- I made this really cool banner for the website.
Maybe it’s not a year highlight to you, but to me, who manages to screw up the website majorly every time she touches it, who has pretty much been taken off website duty by Erin and Jacob, who are constantly tinkering and improving and fixing and perfecting, being able to make and upload the rotating banners on the top of the page was sort of a minor miracle.
How Wes Anderson-y does it look??
- I created the hardest, bestest recipe of all time.
Oh, Peanut Butter Toffee Crunch Bars! Your butterfingery devils, you. How we love to hate you.
I love these little gems. Finally making them after years of wanting to was so satisfying. The cantaloupe was my favorite, but I loved them all.
I LOVED making ice cream this summer (and milkshakes!). And we’ve got so many fun summery plans for cold treats to come, I can’t wait to share ’em…
- Ridding the shop of corn syrup
I’m so proud of our Innovation of the Year: homemade organic cane syrup to replace corn syrup!
Candied homegrown flower tablets. Sigh. My heart is bursting.
Our resident genius artist, Molly Rausch of Postage Stamp Paintings, painted our windows so beautifully, I don’t think we’ll ever take it down.
I guess I should stop with things that were important in my personal soul and all that and get on to the actual tangible markers of the year.
One of those was that we got some mega press.
We were in a bunch of local magazines and papers, and that 1/4 page mention in Oprah magazine sure raised our profile quite a bit. From when the magazine came out until the end of the year, we were solidly slammed with orders.
Not being so terrified that we weren’t going to make mortgage payments every month has meant that we can afford to do more donations!
I knew there was a reason why being a bigger business was good—this is one of the major reasons.
As someone who always figured she’d be a penniless activist for a “living,” doing good is a huge part of our mission at the shop. Nothing feels better than being able to support the groups, people, and work we believe in. Here’s a partial list of donations we did in 2012:
- The wildest Halloween ever.
There were so many sad events in the wider world this year. They’re beyond the scope of this blog post, but it’s crushing to remember them.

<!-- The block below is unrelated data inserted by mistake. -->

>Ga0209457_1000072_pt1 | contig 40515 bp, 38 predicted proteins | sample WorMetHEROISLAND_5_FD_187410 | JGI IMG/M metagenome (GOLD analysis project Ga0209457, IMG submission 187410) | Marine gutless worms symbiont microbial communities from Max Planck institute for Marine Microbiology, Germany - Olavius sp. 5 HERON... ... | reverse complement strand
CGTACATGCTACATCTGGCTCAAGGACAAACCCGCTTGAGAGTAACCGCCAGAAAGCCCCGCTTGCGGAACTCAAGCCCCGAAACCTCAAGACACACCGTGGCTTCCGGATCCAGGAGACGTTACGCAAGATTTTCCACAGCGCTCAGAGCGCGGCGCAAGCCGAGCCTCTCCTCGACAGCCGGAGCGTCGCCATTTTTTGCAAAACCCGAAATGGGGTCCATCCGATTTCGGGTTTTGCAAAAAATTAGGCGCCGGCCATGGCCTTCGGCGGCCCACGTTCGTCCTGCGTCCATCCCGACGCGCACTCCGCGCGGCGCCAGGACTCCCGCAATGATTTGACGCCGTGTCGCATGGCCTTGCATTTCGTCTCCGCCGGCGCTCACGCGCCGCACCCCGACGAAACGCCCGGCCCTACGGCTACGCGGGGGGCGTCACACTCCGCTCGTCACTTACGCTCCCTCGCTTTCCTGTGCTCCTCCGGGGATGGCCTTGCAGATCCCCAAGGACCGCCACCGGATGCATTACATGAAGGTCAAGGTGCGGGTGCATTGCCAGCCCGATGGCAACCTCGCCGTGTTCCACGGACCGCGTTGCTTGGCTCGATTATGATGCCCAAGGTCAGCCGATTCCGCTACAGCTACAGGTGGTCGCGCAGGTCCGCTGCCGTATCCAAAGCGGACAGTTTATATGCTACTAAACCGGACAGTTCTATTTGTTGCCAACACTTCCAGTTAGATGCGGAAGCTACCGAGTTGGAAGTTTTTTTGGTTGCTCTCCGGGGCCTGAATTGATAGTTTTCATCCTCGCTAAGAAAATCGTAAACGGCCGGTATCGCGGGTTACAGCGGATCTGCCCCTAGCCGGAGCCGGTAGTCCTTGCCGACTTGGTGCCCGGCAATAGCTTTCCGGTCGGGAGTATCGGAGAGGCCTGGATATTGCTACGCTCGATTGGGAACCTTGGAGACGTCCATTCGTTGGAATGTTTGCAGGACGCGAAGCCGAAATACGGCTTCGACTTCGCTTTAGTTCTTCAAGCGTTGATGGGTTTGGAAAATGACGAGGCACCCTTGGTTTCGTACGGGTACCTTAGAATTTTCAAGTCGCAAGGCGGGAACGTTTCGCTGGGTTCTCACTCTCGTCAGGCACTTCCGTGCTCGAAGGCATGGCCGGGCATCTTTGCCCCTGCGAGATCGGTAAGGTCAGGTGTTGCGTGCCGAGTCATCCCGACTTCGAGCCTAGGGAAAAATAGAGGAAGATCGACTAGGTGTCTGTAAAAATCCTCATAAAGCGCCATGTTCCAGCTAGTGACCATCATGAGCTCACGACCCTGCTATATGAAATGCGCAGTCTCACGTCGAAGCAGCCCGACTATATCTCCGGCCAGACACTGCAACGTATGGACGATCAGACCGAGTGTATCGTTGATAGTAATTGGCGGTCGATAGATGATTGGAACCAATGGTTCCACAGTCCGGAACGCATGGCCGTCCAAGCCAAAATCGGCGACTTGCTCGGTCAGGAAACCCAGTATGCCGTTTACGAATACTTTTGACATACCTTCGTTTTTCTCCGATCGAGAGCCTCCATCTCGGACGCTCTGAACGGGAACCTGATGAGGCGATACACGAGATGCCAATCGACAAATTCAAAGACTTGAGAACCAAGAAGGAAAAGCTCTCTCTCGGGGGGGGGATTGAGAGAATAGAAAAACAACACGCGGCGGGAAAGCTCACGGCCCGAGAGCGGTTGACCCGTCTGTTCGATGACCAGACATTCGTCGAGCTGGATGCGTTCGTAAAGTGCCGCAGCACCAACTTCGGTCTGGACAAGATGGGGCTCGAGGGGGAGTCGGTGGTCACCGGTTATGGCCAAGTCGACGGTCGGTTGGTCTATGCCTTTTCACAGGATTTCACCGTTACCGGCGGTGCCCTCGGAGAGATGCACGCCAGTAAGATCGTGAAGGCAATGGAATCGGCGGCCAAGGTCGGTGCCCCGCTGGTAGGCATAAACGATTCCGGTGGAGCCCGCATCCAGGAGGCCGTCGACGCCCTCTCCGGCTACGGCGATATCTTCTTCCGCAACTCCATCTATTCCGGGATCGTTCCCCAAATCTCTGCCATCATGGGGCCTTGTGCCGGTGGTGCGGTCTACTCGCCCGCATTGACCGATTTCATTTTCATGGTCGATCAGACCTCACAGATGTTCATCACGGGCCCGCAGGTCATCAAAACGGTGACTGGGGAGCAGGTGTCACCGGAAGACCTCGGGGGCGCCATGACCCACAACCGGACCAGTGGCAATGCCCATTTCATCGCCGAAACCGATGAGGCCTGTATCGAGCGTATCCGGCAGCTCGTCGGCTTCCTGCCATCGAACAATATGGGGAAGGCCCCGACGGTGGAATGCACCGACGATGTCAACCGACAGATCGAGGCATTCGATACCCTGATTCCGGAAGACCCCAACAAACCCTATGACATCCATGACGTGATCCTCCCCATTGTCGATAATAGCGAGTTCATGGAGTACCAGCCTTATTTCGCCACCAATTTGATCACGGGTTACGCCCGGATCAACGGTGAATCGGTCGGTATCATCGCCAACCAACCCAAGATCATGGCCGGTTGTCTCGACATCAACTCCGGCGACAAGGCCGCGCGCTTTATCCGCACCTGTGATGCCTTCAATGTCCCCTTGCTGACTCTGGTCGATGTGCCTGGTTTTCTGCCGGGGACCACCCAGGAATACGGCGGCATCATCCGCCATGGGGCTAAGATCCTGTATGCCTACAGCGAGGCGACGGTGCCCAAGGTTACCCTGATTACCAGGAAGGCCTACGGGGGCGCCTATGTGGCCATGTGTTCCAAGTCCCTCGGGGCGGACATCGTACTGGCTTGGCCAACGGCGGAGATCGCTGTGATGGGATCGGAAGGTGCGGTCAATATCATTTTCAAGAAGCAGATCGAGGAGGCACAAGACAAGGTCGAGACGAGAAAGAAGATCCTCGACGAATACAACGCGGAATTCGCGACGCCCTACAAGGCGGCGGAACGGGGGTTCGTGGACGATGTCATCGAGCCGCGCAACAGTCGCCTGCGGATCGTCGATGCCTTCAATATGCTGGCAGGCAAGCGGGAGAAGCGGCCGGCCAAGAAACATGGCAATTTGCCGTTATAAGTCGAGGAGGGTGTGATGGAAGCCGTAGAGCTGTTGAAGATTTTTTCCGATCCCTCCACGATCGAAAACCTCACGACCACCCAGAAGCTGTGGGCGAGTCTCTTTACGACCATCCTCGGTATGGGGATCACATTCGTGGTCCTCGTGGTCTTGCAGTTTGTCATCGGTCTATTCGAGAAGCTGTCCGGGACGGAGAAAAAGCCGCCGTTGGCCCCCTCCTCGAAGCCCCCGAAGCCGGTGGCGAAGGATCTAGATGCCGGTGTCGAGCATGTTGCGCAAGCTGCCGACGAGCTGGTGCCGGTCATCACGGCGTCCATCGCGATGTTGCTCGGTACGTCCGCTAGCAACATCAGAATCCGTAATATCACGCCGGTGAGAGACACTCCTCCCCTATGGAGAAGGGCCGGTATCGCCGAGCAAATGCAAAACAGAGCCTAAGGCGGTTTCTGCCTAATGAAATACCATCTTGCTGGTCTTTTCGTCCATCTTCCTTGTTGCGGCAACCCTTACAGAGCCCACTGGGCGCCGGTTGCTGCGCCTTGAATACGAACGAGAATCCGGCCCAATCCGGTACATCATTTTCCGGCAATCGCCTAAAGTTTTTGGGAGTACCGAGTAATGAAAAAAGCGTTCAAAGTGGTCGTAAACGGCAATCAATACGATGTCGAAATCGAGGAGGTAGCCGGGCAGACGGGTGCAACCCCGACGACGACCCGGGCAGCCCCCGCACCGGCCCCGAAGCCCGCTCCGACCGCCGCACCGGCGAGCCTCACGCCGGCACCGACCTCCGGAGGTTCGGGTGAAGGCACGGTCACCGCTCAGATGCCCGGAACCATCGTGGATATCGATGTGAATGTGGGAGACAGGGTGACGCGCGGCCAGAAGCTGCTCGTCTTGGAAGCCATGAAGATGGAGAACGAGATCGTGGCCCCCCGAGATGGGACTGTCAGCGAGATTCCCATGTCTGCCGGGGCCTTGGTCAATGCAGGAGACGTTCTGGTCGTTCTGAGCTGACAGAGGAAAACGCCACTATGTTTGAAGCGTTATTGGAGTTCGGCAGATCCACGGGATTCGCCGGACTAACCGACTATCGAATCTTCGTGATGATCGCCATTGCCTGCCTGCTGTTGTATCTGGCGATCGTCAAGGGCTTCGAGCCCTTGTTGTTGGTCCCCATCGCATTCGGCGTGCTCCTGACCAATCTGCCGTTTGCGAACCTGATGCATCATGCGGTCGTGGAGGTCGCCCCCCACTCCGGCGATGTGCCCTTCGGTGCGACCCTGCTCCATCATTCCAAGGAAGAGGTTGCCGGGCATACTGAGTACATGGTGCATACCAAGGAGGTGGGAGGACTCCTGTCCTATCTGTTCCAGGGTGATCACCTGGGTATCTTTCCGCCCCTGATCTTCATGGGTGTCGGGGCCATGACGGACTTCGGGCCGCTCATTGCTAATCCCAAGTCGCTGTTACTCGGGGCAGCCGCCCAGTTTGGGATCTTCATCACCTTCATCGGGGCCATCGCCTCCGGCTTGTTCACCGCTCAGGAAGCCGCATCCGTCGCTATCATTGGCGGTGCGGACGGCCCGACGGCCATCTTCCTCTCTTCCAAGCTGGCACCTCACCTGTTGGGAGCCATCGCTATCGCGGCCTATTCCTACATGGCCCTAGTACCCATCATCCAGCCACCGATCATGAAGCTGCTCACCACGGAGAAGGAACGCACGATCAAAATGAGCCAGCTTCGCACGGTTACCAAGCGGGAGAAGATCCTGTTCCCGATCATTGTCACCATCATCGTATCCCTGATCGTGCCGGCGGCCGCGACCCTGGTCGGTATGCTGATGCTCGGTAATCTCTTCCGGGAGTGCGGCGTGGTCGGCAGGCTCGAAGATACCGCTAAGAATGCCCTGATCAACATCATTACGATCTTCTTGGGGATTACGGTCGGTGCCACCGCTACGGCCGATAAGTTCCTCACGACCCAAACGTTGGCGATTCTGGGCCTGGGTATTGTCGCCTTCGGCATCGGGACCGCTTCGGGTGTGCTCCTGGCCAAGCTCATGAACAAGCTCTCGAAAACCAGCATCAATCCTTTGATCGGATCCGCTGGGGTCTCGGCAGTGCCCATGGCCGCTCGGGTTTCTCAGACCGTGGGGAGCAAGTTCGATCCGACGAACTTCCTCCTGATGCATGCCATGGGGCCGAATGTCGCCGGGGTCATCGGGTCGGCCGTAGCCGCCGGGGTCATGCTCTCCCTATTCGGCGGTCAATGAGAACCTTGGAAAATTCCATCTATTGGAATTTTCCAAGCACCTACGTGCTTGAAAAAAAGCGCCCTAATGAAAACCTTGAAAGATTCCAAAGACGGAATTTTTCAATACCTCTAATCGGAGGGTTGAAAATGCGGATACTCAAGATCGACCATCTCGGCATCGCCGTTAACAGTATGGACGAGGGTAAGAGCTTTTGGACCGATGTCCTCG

Hurricane Sandy was responsible for the cancellation of the Google NYC Halloween party, for which the Google folks had ordered hundreds of chocolates from us. They said we should give the chocolates out to New Paltz trick or treaters, which meant we had the craziest, most fun (in spite of the Sandy sadness living in our hearts) Halloween ever in the shop, which was crammed with people for hours and hours—long after the chocolate ran out, actually. My oh my does word spread fast in this town.
We bought a dough sheeter, thus ending 10 months of a croissant desert that we (me!) barely survived. Croissants are back forever, woo!
The most fun and the most work I’ve had in a long time (which is saying a lot—I have a lot of fun and work a ton on the regular). I hope it continues forever. We did two dinners last year (you can see millions of photos of ’em at the link above), this year I’m hoping to do one a month March-October.
- Partnership with Tuthillltown Spirits
Tuthilltown has quickly become a household name in the Hudson Valley as well as the country (the world, maybe?) for well-crafted whiskies and more. We were honored when they asked if we wanted to partner up on a special chocolate to be sold in their distillery shop. Our Four-Grain Bourbon Caramel Chile Bars are one of our best-sellers, and it’s always so nice to meet people who found us from a bar they tasted at the distillery.
The whiskey is delicious on its own, too, which is nice for a whiskey drinker like me. Manhattans (and chocolate!) for all!
I asked everyone who works at the shop for their best-ofs, too:
Unlike everyone else, is probably out having fun and not immediately responding to emails, so I’ll update this post with her best-ofs when I get ’em. (I’m hoping one of her favorites will be that crazy day she wrapped ten zillion bars…)
- Favorite thing to make:
Sundaes in the summer! Especially with gooseberries on top. (Customer-“you mean the ice cream, marshmallows, AND whip are all vegan? *face lights up*)
- Favorite thing I ate:
Chocolate- ginger orange blossom truffle
Cupcake- pistachio & rosewater
Savory- latkas with sour cream & apple sauce!
Drink- lavender lemonade
-Learning from and working with empowering, progressive, and witty women. Plus Jacob!